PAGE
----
Grifola frondosa

Big in Japan – Hen of the Woods

It has been a long long time since I’ve seen this fungus, especially in my neck of the woods in Leicestershire. Then three come along at once!

Hen of the WooHen of the Woodsds (Grifola frondosa) is a lovely sight for any mushroom fan, especially foragers looking for that special something to cook up. They’re widespread but occasional and the specimen featured here is the best of the three examples I discovered.

The other two were much older, with one unfortunately way beyond its prime and was decaying. Saying this, its good to point out that Hen of the Woods (like many polypores) don’t take long to become tough and leathery, and with regard to this fungus, when decomposing they produce the most awful stench. I had smelled the last one before I’d even seen it!

So this young, fresher specimen was just right (especially from a culInary point of view). Their favourite haunt is always snugly tucked up right next to the very base of broad-leaved trees (mainly oak, as in this case). Unfortunately for the tree, they’re actually parasitic, causing white rot in their host.

The whole fruiting body is a mass of many tongue or leaf-shaped fronds, emanating from a central, branching stem. They have fawn grey-brown colouring (with a hint of olive) and wavy margins, ranging from 2-7cm across. In this younger state, they have a smooth texture and the flesh (up to 1cm thick) is quite malleable. The underside shows the white pored layer – these are quite small and semi-circular/irregular in shape.

In fact, the whole appearance of this fungus reminds me of its ‘similar looking’ but much larger cousin, the Giant Polypore (Meripilus giganteus), although Hen of the Woods (as a whole) can grow up to 100cm in diametre. You’d be lucky to see one that big though as the average size is around 20-40cm.

As the title of this post suggests, this species has high culinary status in Japan as well as China (we caught on later!) and is often used in many of their ‘one-pot’ or ‘nabemono’ recipes. They also contain high levels of antidioxants which are excellent for the immune system, as well as being effective in the treatment of diabetes and certain cancers. You can even pick them up in a health supplement. There’s a entire world of powders and capsules out there. So it looks like the west is catching up with the east when it comes to their herbology techniques. We just get them from Amazon!

For now, I just like to enjoy savouring the great taste. Good luck in finding some on your forays, and I hope they’re young, fresh and ‘just right’.

Hen of the Woods Fungi

Hen of the Woods or Maitake as it is known in Japan. High culinary and medicinal value. Quite a fungus!



30-40cm across (rarely grows larger). Made up of many tongue-shaped fronds with short stems fusing at a common main stem (whitish in colour). Each wavy frond is approx 6-10cm across / 0.5-1cm thick. Upper surface concentrically zoned light and darker grey-brown (with olivaceous tint). Flesh is white, soft and fibrous. Fruiting body ages quickly becoming tough and leathery.


See above.


Small; 2 per mm, sub circular shape, irregular. White.
Spore Print: White (see how to take a spore print here).


Parasitic, at the very base of deciduous trees; mainly oak (growing from an underground tuber-like structure known as a sclerotium). July-Oct.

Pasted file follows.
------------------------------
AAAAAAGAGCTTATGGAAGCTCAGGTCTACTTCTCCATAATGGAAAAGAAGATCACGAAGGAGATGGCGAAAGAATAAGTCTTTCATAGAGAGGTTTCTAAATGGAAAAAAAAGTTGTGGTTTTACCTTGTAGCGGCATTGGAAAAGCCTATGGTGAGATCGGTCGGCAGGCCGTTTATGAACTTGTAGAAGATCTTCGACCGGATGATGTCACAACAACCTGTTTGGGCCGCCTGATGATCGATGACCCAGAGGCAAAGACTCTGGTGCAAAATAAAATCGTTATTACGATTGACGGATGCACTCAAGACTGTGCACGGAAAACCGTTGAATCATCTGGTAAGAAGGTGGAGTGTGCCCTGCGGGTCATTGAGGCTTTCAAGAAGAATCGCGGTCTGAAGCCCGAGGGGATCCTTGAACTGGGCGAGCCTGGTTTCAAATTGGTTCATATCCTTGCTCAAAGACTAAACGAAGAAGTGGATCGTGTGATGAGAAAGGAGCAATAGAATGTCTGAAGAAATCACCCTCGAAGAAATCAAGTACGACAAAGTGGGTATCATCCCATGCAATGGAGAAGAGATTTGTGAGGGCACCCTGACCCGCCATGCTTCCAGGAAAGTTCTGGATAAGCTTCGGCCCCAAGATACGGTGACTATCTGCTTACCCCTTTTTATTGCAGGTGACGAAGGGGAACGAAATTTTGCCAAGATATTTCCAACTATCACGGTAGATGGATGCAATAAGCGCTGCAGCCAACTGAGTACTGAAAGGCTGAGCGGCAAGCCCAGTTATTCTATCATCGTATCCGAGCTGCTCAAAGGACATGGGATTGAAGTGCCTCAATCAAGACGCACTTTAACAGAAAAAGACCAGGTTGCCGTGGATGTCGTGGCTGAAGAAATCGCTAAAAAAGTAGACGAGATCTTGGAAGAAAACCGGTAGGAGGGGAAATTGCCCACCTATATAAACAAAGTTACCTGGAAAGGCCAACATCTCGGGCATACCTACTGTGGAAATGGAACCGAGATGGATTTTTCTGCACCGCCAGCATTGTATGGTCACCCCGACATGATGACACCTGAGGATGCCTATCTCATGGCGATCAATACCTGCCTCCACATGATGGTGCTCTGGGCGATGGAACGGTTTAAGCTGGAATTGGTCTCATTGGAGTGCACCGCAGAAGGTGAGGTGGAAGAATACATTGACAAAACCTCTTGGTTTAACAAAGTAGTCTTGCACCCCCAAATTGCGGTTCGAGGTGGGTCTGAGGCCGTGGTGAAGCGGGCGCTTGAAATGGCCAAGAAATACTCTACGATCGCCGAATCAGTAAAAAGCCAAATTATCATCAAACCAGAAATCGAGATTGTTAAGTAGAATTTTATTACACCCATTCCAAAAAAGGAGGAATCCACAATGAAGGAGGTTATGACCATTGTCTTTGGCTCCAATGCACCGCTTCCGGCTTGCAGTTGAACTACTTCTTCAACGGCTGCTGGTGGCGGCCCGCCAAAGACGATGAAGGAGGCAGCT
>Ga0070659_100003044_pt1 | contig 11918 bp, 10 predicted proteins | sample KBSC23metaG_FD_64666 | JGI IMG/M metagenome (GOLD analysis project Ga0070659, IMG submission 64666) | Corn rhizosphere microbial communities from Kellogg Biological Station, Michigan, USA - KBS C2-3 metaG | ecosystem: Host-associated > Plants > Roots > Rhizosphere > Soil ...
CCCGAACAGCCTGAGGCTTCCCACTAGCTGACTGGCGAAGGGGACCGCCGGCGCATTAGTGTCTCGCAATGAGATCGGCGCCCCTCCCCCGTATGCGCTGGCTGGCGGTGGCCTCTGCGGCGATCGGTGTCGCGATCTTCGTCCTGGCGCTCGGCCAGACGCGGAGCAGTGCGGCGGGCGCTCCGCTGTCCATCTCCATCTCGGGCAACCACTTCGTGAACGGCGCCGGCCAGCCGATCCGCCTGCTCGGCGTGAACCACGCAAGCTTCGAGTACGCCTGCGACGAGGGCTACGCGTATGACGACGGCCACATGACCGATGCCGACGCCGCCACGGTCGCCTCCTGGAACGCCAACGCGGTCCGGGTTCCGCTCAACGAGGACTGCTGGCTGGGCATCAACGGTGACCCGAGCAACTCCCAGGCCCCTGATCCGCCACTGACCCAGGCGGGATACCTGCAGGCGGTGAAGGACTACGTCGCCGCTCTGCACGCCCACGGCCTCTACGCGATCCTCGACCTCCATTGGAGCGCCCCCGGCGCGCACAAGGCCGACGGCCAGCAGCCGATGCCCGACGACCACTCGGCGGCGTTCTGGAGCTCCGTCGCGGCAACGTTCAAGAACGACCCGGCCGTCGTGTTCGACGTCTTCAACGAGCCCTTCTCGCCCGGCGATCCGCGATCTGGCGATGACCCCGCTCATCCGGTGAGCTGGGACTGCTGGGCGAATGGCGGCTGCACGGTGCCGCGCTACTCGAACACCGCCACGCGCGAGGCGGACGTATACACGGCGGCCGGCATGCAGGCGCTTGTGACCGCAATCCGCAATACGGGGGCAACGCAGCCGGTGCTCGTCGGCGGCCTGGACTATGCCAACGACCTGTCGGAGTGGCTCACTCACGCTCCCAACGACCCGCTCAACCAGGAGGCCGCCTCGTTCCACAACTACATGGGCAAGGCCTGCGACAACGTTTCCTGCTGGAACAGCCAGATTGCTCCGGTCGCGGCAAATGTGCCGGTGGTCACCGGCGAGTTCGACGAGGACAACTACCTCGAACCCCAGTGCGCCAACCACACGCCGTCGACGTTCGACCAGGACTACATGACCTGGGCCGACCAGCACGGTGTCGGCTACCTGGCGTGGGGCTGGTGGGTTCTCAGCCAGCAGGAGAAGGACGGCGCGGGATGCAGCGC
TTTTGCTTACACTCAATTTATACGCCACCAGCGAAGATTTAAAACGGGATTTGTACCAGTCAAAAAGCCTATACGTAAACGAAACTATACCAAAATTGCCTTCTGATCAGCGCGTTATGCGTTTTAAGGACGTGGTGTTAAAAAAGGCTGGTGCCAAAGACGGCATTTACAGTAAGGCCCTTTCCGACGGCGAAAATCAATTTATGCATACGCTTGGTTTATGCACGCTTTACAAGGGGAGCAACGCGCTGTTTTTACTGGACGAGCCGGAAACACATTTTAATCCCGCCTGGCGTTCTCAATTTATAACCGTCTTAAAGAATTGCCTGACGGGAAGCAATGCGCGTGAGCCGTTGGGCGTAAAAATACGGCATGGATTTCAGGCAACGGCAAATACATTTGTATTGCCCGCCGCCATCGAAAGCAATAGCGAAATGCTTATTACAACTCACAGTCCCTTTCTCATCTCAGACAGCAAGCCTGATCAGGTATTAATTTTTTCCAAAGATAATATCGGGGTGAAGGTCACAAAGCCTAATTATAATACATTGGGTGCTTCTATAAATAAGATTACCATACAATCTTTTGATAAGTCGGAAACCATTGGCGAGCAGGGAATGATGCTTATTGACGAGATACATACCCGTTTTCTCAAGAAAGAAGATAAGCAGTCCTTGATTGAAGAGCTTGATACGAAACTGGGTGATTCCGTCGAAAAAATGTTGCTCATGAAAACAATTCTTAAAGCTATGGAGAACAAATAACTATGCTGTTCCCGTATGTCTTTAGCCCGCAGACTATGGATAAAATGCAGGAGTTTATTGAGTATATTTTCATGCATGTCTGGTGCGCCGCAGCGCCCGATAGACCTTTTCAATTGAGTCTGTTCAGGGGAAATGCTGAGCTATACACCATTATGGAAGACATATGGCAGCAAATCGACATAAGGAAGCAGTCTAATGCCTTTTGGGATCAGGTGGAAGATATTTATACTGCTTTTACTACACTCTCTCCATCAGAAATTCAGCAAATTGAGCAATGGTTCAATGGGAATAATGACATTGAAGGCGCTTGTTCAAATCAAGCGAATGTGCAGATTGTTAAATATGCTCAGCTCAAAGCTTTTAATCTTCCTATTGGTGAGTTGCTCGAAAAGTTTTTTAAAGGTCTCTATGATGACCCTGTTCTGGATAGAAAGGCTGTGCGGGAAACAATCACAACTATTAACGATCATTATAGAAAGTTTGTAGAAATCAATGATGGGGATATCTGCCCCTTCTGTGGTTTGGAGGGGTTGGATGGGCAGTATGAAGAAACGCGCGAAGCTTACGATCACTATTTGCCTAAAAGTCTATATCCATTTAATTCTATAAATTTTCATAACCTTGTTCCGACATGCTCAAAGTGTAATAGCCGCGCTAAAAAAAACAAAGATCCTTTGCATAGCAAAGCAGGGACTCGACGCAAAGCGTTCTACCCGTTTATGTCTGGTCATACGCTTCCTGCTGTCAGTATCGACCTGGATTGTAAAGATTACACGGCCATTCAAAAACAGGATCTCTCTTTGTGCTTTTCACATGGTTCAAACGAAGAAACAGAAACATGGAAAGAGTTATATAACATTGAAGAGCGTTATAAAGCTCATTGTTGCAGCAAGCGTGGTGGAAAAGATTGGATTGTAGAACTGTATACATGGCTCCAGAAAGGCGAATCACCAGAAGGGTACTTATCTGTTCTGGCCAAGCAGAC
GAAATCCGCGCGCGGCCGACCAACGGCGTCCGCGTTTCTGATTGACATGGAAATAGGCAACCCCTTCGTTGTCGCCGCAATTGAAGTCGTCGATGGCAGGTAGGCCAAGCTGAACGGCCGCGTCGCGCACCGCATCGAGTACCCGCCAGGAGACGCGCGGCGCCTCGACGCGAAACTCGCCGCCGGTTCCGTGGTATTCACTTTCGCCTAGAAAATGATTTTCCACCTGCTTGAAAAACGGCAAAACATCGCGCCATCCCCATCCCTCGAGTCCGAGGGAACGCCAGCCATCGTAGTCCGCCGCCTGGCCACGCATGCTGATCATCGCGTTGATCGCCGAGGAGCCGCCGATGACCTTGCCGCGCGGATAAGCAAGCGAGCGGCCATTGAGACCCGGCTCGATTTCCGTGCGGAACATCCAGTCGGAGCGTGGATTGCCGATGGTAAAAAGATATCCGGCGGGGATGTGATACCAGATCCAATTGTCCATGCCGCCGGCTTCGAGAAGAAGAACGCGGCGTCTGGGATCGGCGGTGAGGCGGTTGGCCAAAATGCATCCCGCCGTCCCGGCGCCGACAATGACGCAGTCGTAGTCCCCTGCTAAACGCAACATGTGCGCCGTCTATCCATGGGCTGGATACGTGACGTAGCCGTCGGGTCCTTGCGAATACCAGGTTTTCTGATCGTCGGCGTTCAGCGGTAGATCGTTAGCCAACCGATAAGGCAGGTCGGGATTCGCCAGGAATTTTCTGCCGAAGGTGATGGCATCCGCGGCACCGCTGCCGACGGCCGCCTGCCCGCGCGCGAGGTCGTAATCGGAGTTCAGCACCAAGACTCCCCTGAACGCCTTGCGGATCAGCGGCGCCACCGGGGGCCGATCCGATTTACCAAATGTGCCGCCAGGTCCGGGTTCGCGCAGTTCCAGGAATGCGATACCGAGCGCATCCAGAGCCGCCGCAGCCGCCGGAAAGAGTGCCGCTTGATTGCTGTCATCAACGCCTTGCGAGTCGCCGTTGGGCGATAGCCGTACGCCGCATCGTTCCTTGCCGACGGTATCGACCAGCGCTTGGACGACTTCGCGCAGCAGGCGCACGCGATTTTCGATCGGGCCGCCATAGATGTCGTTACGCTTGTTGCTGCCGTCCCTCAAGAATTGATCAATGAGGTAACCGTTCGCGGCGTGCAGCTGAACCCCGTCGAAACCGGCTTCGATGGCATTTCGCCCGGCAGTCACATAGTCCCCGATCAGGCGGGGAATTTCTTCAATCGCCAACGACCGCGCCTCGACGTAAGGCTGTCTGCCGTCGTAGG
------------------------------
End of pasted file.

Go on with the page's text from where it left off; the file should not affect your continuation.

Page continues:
Edible when young and fresh. Excellent.

The Genus POLYPORUS & Related (Polypores etc): Characteristics to look out for:

• Nearly all are bracket fungi, but a few are with typical cap and stem but with pores instead of gills underside.
• Usually tough or hard and woody. Some are softer and edible.
• Many are perennial or annual

8 replies
  1. Leon
    Leon says:

    I’ve always passed this by; I know it’s a bad idea to judge fungi by appearances, but this one just looks plain horrible. I shall give it a go in future.

    • J C Harris
      J C Harris says:

      I know what you mean Leon. It doesn’t really say ‘eat me’ does it. But there’s plenty of flesh there. As mentioned in the post, only palatable when young and fresh.

  2. Isabel
    Isabel says:

    I did not even realise they were edible.

    When I was a child, there were many, many ordinary edible mushrooms to be found in fields etc. I don’t think I have seen a mushroom for years now. Have they become rarer or am I just missing the crowds of them?

    • J C Harris
      J C Harris says:

      I believe they’re widespread all over the UK but not in abundance. When foraging, it’s best just to take modest portions. Although I’ve read that it has been a good year for them. But no-one knows why!

  3. Florie Brown
    Florie Brown says:

    I have been harvesting them from my garden for many years, I noticed yours was a light one mine are often dark and I can sometimes have 2 or 3 around one particular tree and they grow very large. Two years ago a light coloured one grew next to another large oak tree, but this year there are no signs of them. I clean them up and freeze individually then add to a bag, they keep very well that way and retain their flavour.

  4. Paul
    Paul says:

    Never seen this one but keen to use if I find some, how do you cook it? I was surprised to find 3 beautifl Field Mushrooms last weekend, 18th Nov in W Cambs but just had them this evening in cream sauce & pasta and they were lovely


Leave a Reply

Want to join the discussion?
Feel free to contribute!

Leave a Reply

Your email address will not be published. Required fields are marked *

This site uses Akismet to reduce spam. Learn how your comment data is processed.